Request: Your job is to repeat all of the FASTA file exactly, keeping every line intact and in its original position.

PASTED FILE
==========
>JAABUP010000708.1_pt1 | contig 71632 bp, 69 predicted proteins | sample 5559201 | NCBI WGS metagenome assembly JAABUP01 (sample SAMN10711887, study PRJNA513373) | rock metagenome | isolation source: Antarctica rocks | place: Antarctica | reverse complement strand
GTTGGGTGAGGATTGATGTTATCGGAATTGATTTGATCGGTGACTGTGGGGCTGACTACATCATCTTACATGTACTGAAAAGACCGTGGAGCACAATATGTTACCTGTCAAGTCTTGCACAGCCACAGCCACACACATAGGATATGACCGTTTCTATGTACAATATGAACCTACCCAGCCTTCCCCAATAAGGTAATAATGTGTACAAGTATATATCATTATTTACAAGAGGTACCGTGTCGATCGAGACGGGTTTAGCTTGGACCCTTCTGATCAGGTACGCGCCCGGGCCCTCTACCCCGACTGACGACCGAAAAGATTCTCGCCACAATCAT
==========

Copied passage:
>JAABUP010000708.1_pt1 | contig 71632 bp, 69 predicted proteins | sample 5559201 | NCBI WGS metagenome assembly JAABUP01 (sample SAMN10711887, study PRJNA513373) | rock metagenome | isolation source: Antarctica rocks | place: Antarctica | reverse complement strand
GTTGGGTGAGGATTGATGTTATCGGAATTGATTTGATCGGTGACTGTGGGGCTGACTACATCATCTTACATGTACTGAAAAGACCGTGGAGCACAATATGTTACCTGTCAAGTCTTGCACAGCCACAGCCACACACATAGGATATGACCGTTTCTATGTACAATATGAACCTACCCAGCCTTCCCCAATAAGGTAATAATGTGTACAAGTATATATCATTATTTACAAGAGGTACCGTGTCGATCGAGACGGGTTTAGCTTGGACCCTTCTGATCAGGTACGCGCCCGGGCCCTCTACCCCGACTGACGACCGAAAAGATTCTCGCCACAATCAT